Brian Fioca of Jobby recently talked to Owen Bryne, senior software engineer and one of the co-founders of digg.com, about the scalability of PHP on big sites. It turns out at digg.com, PHP scales really well:
To get a better idea of what was in store for a heavily loaded PHP application, I set up an interview with Owen Byrne, cofounder and Senior Software Engineer at digg.com. From talking with Owen I learned digg.com gets on the order of 200 million page views per month, and they’re able to handle it with only 3 web servers and 8 small database servers (I’ll discuss the reason for so many database servers in the next section). Even better news was that they were able to handle their first year’s worth of growth on a single hosted server like the one I was using. My hardware worries were relieved. The hardware requirements to run high-traffic PHP applications didn’t seem to be more costly than for Java.Mr. Fioca claims to have more experience working with Java and traditional big iron databases, and so he spends most of the article comparing his Java experience with digg’s PHP architecture. What’s really interesting is the tidbit about digg’s tremendous traffic being served by only 3 web servers (and 8 database servers).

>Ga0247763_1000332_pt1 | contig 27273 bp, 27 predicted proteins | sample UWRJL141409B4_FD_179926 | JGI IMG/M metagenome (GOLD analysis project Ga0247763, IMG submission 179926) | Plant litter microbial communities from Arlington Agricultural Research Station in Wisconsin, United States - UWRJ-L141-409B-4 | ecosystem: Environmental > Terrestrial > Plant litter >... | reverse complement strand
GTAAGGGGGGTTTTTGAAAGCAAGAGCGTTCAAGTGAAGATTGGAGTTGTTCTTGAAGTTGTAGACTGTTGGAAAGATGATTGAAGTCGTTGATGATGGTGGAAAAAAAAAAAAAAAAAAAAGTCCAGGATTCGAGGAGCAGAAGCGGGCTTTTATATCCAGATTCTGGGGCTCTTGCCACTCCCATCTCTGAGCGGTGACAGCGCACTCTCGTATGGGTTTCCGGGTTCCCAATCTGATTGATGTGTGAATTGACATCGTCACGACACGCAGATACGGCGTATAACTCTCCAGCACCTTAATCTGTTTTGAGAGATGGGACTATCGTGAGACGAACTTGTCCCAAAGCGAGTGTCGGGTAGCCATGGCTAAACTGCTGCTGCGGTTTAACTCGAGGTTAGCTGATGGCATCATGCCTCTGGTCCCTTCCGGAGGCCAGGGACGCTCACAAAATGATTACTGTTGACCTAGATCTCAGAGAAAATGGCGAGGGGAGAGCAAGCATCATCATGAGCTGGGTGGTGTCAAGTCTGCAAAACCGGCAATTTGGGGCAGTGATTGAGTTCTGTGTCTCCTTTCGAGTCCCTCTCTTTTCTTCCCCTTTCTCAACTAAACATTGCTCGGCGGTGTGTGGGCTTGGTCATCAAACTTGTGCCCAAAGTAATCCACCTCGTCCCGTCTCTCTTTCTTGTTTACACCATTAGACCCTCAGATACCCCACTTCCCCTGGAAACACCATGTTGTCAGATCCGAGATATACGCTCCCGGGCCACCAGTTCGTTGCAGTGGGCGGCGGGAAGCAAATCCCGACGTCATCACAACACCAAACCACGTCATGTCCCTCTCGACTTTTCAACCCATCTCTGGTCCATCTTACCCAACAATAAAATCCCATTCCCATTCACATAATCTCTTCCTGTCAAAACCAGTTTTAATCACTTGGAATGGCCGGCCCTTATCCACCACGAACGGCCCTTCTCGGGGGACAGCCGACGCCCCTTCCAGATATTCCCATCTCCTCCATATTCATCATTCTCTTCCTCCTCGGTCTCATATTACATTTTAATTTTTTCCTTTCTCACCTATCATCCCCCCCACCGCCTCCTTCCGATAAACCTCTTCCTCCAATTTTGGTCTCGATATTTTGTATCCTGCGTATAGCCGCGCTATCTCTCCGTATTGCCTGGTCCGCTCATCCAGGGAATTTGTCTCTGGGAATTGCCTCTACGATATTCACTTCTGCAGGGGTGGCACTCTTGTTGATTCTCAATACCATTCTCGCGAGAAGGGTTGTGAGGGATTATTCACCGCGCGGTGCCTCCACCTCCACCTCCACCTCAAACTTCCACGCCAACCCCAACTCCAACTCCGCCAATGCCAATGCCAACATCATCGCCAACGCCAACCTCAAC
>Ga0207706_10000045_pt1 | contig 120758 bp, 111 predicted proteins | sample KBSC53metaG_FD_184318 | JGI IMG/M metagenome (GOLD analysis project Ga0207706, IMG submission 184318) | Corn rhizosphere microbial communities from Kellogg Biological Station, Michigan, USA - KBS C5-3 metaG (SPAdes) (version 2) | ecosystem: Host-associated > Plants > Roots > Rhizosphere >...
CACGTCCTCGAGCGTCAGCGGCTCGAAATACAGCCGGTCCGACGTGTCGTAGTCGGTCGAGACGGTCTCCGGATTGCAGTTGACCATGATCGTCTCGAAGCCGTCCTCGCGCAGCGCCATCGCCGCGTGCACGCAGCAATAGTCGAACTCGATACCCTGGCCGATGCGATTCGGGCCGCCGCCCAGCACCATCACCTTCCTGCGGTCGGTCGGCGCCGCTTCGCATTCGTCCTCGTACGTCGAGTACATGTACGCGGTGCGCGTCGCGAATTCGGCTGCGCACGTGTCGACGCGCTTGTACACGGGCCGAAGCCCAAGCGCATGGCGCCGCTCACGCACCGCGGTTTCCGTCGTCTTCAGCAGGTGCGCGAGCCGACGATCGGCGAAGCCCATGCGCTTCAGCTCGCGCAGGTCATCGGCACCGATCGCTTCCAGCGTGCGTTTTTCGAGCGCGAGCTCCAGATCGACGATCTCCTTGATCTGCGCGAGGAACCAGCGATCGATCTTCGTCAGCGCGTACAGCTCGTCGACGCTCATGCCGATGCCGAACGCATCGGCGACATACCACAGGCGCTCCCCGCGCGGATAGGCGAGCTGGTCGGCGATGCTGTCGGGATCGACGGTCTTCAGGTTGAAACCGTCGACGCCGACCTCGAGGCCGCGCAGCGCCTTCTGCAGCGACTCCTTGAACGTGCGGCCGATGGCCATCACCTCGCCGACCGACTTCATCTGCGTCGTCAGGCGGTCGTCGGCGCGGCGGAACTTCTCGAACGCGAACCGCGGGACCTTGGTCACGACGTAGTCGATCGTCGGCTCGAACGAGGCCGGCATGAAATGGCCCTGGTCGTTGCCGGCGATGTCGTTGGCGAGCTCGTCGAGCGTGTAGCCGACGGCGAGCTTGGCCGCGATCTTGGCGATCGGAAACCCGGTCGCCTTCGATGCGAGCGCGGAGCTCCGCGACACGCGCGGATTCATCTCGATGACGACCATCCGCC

Technorati Tags: php, apache, architecture